Wexler Mobbed by RF - ProSoundNetwork.com

Wexler Mobbed by RF

Wexler Video is supplying production gear for the Fox reality series "Mobbed," including an assortment of wireless technology.
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Host Howie Mandel on the set of Mobbed.
Burbank, CA (December 13, 2011)—Wexler Video is supplying production gear for the Fox reality series Mobbed, including an assortment of wireless technology.

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Establishing and maintaining a RF environment for an unscripted television production can be challenging as they are often shot on location and involve mobile crews and unpredictable action. For Mobbed, wireless requirements are complex due to the show's use of flash mob sequences, where hundreds of apparent strangers suddenly break out into elaborately choreographed performances.

The flash mob performances invariably take place in open public spaces that are considerably more than five times the size of a typical sound stage—a huge area in which to extend wireless coverage. Recording such scenes requires five audio ENG rigs (each equipped with two wireless camera sends and one IFB transmitter), 24 wireless microphones for talent and multiple in-ear communication devices, as well as an Avid Pro Tools multitrack system in audio control to record audio sources on isolated tracks.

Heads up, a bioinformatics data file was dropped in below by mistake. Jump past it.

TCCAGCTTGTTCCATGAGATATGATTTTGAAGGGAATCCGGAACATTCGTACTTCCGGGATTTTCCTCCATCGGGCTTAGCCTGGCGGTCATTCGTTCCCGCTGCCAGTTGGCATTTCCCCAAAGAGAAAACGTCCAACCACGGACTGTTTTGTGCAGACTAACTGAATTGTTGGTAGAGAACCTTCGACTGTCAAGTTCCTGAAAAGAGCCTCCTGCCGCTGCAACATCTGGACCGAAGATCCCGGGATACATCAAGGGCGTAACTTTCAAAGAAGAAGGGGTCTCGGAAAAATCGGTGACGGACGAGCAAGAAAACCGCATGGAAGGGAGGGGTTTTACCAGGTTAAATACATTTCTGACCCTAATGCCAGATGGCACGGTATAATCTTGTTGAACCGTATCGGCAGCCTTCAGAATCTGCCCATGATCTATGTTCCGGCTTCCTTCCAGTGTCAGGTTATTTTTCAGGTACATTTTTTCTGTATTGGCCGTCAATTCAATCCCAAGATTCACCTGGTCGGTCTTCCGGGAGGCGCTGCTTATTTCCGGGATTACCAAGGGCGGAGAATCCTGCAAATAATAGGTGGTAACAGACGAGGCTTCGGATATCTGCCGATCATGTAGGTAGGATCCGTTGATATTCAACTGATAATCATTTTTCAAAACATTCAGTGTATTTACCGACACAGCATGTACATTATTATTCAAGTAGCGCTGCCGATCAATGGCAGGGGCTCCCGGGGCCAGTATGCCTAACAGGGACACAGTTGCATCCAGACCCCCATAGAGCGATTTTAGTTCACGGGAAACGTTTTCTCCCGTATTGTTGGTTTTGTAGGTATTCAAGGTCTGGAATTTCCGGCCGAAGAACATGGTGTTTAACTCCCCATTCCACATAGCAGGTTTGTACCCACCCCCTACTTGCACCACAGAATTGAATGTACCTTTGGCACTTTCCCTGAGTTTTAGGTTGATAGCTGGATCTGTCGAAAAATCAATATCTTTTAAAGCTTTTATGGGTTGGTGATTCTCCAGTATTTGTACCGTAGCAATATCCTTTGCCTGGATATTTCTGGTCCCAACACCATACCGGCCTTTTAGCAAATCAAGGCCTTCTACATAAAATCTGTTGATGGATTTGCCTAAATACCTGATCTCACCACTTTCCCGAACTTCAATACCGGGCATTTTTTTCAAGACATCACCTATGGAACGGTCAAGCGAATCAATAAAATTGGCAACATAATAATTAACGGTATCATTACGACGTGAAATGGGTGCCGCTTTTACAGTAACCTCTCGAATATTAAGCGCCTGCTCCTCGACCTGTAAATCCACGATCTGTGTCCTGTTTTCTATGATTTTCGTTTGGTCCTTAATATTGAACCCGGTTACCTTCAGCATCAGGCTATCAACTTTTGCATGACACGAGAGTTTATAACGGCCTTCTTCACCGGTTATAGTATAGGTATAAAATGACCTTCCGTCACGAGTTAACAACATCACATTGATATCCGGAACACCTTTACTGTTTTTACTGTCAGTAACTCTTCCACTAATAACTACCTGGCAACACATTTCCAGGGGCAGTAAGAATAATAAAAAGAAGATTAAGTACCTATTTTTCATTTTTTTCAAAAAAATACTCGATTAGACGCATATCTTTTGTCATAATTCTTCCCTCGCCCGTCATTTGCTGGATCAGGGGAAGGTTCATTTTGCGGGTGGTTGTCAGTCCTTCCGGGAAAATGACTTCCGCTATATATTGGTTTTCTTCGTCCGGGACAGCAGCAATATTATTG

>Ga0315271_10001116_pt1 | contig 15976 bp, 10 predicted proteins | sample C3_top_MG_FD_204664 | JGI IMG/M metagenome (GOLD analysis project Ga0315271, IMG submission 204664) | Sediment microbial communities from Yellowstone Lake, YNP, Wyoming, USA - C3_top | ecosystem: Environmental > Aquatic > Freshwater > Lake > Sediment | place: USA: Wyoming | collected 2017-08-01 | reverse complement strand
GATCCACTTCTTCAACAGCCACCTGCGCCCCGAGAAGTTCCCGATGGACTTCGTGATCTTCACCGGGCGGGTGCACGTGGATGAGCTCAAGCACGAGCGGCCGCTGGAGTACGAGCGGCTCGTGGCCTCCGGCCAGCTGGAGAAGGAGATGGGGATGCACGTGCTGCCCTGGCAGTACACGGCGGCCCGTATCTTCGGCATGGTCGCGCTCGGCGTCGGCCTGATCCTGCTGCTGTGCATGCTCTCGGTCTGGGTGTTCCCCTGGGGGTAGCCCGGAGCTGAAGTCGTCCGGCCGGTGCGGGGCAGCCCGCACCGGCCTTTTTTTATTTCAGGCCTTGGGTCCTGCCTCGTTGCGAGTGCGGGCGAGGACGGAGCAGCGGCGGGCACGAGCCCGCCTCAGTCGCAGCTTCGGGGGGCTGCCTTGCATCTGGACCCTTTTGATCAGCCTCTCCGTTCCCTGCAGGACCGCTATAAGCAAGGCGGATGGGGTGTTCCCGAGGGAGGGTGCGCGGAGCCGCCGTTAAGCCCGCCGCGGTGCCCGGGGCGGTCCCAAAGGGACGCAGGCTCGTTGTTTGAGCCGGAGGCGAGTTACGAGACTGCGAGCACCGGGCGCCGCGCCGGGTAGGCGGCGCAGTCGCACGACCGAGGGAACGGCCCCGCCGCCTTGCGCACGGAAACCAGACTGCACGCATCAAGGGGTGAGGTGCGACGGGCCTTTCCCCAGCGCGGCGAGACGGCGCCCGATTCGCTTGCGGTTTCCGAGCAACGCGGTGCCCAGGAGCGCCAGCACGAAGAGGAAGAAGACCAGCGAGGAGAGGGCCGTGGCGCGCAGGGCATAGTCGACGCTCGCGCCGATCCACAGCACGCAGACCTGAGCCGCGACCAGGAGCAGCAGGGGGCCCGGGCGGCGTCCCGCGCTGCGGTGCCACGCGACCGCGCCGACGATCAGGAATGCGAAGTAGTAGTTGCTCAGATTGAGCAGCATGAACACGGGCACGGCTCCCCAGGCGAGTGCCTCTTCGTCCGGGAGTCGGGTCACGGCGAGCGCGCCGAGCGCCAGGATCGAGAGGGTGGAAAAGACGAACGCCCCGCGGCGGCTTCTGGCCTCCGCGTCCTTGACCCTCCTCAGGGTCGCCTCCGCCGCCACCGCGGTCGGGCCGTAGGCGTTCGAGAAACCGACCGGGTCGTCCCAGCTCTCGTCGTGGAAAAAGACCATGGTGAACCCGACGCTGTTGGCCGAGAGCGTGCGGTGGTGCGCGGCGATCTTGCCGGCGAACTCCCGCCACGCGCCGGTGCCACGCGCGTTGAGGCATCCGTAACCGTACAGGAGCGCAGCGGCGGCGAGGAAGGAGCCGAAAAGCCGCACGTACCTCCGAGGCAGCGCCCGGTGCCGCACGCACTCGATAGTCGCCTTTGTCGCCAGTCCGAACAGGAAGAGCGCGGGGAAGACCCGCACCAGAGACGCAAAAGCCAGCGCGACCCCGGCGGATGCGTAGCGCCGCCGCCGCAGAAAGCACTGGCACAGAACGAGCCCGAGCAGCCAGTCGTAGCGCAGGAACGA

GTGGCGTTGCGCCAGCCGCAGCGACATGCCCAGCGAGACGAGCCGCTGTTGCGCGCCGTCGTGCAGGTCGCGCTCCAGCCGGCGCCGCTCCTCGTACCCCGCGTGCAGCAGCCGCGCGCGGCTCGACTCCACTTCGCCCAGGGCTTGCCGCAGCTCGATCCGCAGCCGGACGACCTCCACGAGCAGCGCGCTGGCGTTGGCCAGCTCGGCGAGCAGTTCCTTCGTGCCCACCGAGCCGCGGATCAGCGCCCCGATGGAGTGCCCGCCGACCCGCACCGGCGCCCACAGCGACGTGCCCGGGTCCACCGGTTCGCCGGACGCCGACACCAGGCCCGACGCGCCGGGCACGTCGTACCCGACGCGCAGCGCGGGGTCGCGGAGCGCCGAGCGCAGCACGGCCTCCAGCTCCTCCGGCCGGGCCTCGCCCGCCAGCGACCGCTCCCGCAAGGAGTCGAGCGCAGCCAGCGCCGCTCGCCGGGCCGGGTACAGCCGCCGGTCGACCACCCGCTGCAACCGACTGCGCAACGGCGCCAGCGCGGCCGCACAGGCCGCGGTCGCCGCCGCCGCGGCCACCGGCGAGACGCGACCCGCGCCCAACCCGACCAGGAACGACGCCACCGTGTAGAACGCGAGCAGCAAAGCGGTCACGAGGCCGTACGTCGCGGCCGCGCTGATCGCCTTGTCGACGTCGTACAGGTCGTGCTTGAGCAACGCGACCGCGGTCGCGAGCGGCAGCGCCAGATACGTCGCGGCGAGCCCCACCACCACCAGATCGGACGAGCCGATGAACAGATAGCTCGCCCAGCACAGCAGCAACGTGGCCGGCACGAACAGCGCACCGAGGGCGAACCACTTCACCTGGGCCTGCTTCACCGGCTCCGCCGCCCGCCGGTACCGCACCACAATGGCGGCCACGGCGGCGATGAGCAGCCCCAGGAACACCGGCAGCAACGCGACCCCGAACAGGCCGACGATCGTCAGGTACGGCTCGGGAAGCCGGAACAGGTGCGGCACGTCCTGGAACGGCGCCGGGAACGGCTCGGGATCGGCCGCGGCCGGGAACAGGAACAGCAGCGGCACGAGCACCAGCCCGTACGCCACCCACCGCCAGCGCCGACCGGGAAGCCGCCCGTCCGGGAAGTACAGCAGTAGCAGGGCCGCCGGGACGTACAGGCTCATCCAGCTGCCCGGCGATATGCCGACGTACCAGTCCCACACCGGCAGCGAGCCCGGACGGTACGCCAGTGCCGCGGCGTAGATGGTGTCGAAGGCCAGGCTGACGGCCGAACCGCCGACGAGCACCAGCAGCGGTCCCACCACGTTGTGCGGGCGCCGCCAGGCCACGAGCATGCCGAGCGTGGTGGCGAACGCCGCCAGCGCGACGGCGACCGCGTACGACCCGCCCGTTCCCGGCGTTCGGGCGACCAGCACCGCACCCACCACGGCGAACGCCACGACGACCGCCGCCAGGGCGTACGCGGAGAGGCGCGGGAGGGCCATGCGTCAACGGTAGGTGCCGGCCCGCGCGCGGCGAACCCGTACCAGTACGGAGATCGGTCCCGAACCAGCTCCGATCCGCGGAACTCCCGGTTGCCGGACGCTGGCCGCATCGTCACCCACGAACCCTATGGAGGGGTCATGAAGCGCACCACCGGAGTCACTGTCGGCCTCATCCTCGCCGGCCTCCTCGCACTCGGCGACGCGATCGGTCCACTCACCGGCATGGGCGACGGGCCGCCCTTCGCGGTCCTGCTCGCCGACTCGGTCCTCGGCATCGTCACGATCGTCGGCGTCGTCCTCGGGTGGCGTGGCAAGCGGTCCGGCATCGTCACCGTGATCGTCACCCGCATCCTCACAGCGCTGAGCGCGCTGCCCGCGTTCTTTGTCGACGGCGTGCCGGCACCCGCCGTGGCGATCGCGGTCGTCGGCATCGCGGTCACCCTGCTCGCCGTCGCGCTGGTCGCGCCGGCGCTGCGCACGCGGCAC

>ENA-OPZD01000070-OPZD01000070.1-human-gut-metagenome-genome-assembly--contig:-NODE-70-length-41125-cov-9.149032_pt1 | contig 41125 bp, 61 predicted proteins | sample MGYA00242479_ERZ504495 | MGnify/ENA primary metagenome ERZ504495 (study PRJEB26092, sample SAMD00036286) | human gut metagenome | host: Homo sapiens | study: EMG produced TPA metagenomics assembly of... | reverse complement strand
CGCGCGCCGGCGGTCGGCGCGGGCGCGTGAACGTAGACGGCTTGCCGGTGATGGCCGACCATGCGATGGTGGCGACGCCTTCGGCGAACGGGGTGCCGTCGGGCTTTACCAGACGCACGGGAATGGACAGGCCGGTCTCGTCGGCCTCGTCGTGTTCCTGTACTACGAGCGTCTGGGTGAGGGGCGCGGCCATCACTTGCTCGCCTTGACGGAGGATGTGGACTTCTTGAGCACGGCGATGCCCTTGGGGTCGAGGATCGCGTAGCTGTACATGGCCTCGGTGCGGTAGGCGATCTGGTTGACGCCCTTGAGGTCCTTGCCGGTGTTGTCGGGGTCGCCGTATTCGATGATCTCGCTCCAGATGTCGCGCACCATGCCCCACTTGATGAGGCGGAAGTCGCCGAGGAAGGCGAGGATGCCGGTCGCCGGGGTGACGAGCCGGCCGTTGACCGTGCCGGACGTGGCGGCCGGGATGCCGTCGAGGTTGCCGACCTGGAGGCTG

The flash mob is intended to be a surprise to the show's featured participant, so there can be no second take. "The choreography has to be exact, the music has to start on time, and the crew has to be ready," notes Pascal Bok, Wexler Video's manager of audio services. "It's very challenging because it requires a lot of gear-no-loss cables, antennas, microphones and lots of frequencies."

Bok notes that Wexler assists the show's production crew with coordinating the frequencies required by the more than 40 wireless devices used in the production. At a place like a shopping mall, there could be dozens of devices also in operation. "We monitor frequency use to be sure no one is stepping on us, and we aren't stepping on anyone else," Bok says. "In public areas, there are often rogue transmitters, so you have to be monitoring constantly."

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